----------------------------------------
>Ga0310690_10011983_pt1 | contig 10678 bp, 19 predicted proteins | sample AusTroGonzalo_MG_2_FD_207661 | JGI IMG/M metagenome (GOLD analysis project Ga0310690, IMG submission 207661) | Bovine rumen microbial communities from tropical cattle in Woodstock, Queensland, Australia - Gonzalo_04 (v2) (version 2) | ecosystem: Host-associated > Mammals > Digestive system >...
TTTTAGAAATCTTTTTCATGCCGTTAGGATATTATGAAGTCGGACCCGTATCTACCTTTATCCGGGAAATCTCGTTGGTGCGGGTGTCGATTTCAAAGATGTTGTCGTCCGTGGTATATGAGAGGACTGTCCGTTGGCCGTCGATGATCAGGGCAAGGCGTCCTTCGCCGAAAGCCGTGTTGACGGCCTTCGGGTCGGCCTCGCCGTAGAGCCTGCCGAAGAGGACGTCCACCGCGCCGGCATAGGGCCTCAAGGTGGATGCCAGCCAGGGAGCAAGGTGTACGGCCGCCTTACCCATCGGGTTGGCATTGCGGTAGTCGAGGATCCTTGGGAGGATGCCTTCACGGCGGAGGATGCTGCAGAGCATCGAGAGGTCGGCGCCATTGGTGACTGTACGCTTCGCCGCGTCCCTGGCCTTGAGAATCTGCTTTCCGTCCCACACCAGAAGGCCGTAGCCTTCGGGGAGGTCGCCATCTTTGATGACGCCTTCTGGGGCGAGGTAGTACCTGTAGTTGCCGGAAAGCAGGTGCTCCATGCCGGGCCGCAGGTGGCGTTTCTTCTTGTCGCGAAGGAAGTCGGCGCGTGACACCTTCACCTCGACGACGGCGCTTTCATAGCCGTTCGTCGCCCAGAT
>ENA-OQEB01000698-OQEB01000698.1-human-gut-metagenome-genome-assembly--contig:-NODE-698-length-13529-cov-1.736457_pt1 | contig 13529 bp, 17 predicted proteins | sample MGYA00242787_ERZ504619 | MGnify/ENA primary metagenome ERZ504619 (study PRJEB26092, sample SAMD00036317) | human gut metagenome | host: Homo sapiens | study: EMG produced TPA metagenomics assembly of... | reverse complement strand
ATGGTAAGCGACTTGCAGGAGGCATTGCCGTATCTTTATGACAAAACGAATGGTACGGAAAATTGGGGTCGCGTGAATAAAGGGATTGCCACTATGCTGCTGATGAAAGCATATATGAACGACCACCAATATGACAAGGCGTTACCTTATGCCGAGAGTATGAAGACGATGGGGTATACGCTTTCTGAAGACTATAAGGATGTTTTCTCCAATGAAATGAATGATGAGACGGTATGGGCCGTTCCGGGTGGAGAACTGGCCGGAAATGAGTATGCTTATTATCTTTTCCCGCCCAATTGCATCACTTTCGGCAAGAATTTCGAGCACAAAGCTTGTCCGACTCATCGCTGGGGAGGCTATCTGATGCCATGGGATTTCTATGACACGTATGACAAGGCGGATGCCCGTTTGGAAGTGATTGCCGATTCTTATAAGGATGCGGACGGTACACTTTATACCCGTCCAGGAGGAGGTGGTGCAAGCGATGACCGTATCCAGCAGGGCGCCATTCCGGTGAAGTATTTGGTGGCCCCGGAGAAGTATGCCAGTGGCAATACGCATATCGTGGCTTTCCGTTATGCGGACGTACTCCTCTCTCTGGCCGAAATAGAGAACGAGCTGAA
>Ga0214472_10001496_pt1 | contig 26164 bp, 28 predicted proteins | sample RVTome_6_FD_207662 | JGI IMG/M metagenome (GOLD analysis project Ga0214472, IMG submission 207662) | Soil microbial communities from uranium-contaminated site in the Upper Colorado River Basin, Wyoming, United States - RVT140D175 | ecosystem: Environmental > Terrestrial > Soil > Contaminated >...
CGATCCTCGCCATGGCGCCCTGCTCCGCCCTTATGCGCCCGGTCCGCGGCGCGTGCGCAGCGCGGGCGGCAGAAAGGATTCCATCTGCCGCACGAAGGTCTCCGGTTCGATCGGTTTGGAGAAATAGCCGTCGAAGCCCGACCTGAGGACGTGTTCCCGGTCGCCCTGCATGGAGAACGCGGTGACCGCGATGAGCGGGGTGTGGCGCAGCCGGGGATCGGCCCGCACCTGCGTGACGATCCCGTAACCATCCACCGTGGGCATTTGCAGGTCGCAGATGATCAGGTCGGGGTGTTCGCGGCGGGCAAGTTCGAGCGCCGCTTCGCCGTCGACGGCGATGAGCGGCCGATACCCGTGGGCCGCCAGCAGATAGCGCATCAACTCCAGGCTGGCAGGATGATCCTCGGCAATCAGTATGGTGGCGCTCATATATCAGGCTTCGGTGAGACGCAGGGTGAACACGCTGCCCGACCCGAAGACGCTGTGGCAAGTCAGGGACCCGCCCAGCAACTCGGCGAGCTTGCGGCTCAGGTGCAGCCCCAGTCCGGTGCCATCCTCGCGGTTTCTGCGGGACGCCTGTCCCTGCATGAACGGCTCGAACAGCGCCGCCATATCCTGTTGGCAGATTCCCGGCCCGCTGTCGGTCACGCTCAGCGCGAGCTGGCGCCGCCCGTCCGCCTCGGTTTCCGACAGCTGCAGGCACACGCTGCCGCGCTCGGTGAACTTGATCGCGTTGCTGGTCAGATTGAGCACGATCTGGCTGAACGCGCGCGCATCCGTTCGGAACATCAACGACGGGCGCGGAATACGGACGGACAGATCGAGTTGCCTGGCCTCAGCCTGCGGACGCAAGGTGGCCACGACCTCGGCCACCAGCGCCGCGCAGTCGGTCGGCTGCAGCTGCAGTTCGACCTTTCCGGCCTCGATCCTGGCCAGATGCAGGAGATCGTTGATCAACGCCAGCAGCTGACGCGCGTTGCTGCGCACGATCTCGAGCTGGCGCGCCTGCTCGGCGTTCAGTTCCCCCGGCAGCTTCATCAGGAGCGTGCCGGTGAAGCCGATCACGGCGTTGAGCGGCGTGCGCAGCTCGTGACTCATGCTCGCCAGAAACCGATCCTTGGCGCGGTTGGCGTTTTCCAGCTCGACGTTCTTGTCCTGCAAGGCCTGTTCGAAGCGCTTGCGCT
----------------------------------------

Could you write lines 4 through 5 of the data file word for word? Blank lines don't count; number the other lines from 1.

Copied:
ATGGTAAGCGACTTGCAGGAGGCATTGCCGTATCTTTATGACAAAACGAATGGTACGGAAAATTGGGGTCGCGTGAATAAAGGGATTGCCACTATGCTGCTGATGAAAGCATATATGAACGACCACCAATATGACAAGGCGTTACCTTATGCCGAGAGTATGAAGACGATGGGGTATACGCTTTCTGAAGACTATAAGGATGTTTTCTCCAATGAAATGAATGATGAGACGGTATGGGCCGTTCCGGGTGGAGAACTGGCCGGAAATGAGTATGCTTATTATCTTTTCCCGCCCAATTGCATCACTTTCGGCAAGAATTTCGAGCACAAAGCTTGTCCGACTCATCGCTGGGGAGGCTATCTGATGCCATGGGATTTCTATGACACGTATGACAAGGCGGATGCCCGTTTGGAAGTGATTGCCGATTCTTATAAGGATGCGGACGGTACACTTTATACCCGTCCAGGAGGAGGTGGTGCAAGCGATGACCGTATCCAGCAGGGCGCCATTCCGGTGAAGTATTTGGTGGCCCCGGAGAAGTATGCCAGTGGCAATACGCATATCGTGGCTTTCCGTTATGCGGACGTACTCCTCTCTCTGGCCGAAATAGAGAACGAGCTGAA
>Ga0214472_10001496_pt1 | contig 26164 bp, 28 predicted proteins | sample RVTome_6_FD_207662 | JGI IMG/M metagenome (GOLD analysis project Ga0214472, IMG submission 207662) | Soil microbial communities from uranium-contaminated site in the Upper Colorado River Basin, Wyoming, United States - RVT140D175 | ecosystem: Environmental > Terrestrial > Soil > Contaminated >...